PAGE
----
Ferrari has opted not to appeal the penalty received by Sebastian Vettel at last weekend’s Formula 1 Canadian Grand Prix, but is evaluating its right to review.
Vettel led proceedings at the Circuit Gilles Villeneuve but went wide through Turn 4 two-thirds of the way through the race, and took to the grass.
Stewards deemed that Vettel re-joined the track in an unsafe manner and forced the pursuing Lewis Hamilton to take evasive action.
A five-second penalty was issued and while Vettel crossed the line in first place he was demoted to second once the sanction was applied, with Hamilton inheriting the win.
On Sunday evening it was confirmed that Ferrari had lodged an intention to appeal Vettel’s penalty.
As per the stewards’ report Ferrari had 96 hours to decide whether to officially appeal the decision, which would require the submission of new evidence.
It was always unlikely that such a route would prove successful, for the FIA’s International Court of Appeal decrees that a time penalty is among those sanctions that cannot be appealed.
On Thursday evening, as the 96-hour deadline expired, a Ferrari spokesperson confirmed to Motorsport Week that it had withdrawn its intention to appeal.
But it was also confirmed that Ferrari is evaluating the right to review.
Such reviews are possible under Article 14 of the FIA’s International Sporting Code.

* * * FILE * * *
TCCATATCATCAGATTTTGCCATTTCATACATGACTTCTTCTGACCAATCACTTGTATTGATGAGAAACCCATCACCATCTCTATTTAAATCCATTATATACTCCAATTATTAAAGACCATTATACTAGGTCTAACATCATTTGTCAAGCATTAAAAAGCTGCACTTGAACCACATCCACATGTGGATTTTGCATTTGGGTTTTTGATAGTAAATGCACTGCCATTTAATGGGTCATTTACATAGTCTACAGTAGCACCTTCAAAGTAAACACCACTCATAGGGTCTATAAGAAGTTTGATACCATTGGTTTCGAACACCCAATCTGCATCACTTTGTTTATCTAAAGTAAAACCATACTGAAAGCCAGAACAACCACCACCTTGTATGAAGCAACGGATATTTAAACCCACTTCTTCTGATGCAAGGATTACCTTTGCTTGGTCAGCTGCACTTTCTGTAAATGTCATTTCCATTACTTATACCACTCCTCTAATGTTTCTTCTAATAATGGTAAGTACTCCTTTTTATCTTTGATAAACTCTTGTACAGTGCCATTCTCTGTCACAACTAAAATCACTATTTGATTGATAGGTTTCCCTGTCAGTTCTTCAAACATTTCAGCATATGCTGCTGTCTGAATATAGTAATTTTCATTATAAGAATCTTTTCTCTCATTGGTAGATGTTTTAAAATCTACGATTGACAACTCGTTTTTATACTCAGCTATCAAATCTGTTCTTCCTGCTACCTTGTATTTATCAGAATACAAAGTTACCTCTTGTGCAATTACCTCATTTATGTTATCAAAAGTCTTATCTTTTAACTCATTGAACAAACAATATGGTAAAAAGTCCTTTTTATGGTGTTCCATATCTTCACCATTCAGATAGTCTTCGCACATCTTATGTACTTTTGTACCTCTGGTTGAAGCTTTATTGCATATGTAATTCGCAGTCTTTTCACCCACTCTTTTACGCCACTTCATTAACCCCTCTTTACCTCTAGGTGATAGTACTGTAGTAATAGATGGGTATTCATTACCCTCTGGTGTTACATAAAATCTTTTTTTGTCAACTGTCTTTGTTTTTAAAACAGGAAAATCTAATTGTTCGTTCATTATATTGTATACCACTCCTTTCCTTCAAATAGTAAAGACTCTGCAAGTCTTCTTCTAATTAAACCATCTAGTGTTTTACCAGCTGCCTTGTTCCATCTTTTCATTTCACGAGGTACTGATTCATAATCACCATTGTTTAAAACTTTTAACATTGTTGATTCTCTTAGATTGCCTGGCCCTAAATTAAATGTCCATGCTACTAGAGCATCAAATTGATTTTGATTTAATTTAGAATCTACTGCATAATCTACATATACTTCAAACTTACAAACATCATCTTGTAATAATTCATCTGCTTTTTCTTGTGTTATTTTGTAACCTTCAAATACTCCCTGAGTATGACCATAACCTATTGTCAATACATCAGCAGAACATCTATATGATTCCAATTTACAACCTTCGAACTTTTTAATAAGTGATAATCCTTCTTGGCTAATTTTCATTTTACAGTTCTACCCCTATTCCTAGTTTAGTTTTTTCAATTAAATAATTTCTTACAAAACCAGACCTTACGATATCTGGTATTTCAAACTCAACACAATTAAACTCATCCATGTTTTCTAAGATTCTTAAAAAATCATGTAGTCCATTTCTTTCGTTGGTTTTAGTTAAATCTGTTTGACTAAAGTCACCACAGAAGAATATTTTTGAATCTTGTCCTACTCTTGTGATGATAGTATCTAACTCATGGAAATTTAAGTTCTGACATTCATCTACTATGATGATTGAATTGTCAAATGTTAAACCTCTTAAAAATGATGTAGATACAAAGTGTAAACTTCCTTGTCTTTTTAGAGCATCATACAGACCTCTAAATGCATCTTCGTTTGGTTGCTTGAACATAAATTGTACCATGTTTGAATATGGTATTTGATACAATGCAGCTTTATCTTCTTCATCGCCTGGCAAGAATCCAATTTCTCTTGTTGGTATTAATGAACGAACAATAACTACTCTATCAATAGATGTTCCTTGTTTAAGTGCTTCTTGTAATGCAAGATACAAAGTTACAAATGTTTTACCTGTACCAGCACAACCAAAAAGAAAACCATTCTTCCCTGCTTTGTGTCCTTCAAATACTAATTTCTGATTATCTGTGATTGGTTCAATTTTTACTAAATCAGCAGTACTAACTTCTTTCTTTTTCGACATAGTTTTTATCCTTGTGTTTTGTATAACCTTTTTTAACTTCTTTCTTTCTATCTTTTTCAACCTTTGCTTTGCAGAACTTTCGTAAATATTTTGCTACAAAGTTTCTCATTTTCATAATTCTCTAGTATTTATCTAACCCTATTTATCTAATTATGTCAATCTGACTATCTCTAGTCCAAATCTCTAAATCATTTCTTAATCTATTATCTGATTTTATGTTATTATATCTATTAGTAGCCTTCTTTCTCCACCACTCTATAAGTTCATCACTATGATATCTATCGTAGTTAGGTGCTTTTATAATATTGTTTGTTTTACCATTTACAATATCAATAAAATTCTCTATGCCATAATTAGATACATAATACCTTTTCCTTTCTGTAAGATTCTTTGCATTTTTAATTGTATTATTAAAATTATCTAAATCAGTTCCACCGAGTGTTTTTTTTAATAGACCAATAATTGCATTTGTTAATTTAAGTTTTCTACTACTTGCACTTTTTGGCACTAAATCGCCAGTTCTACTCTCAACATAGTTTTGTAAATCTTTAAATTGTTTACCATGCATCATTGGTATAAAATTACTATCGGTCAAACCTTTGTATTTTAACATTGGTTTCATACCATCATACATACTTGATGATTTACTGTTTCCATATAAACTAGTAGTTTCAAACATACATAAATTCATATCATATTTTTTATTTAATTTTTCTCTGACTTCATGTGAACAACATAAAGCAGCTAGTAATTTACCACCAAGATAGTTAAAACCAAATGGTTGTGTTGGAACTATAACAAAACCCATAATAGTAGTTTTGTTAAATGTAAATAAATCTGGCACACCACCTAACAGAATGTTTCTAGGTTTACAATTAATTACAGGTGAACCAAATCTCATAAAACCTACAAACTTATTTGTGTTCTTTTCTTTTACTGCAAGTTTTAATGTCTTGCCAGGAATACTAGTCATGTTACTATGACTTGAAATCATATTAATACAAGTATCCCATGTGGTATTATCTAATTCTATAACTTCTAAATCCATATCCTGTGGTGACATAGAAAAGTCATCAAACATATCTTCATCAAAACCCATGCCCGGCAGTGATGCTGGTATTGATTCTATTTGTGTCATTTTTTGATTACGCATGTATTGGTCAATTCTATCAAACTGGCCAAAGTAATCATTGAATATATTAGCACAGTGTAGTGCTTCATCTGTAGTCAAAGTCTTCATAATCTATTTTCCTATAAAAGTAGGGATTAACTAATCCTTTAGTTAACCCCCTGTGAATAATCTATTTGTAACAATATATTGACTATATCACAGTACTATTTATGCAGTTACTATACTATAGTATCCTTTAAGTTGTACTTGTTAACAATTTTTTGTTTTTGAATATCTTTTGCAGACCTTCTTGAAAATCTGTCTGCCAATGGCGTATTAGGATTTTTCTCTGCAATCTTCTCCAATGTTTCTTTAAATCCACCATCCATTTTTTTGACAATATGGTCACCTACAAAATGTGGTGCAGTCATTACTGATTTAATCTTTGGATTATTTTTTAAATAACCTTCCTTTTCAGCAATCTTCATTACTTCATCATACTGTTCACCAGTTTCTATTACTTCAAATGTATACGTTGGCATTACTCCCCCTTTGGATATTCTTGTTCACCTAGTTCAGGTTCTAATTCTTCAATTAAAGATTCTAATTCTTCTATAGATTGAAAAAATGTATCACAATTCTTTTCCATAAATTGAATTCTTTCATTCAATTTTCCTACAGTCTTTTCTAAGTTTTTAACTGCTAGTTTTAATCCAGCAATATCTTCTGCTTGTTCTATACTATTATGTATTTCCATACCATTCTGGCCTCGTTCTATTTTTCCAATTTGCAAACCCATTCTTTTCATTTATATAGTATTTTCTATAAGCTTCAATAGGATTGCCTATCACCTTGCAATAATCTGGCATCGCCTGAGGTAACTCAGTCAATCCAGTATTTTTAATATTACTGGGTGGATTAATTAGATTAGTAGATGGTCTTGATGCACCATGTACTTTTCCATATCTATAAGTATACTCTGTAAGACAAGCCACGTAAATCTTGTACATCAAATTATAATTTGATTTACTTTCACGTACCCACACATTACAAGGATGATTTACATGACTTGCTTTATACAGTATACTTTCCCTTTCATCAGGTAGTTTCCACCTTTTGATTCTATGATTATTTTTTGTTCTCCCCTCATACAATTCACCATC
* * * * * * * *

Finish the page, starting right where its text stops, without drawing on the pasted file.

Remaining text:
Article 14.1.1 states that “If, in Competitions forming part of an FIA Championship, cup, trophy, challenge or series, or of an international series, a significant and relevant new element is discovered which was unavailable to the parties seeking the review at the time of the Competition concerned, whether or not the stewards have already given a ruling, these stewards or, failing this, those designated by the FIA, must meet (in person or by other means) on a date agreed amongst themselves, summoning the party or parties concerned to hear any relevant explanations and to judge in the light of the facts and elements brought before them.”
The Article states that the period in which a petition for review can happen is 14 days, meaning that Ferrari has until the Sunday evening of the French Grand Prix to determine its next course of action.
If such new evidence is submitted by Ferrari to the FIA then the sport’s governing body will reconvene its stewards to discuss the matter further.
Article 14.3 of the aforementioned ISC states that the stewards will have the "sole discretion" to determine whether "significant and relevant new evidence exists."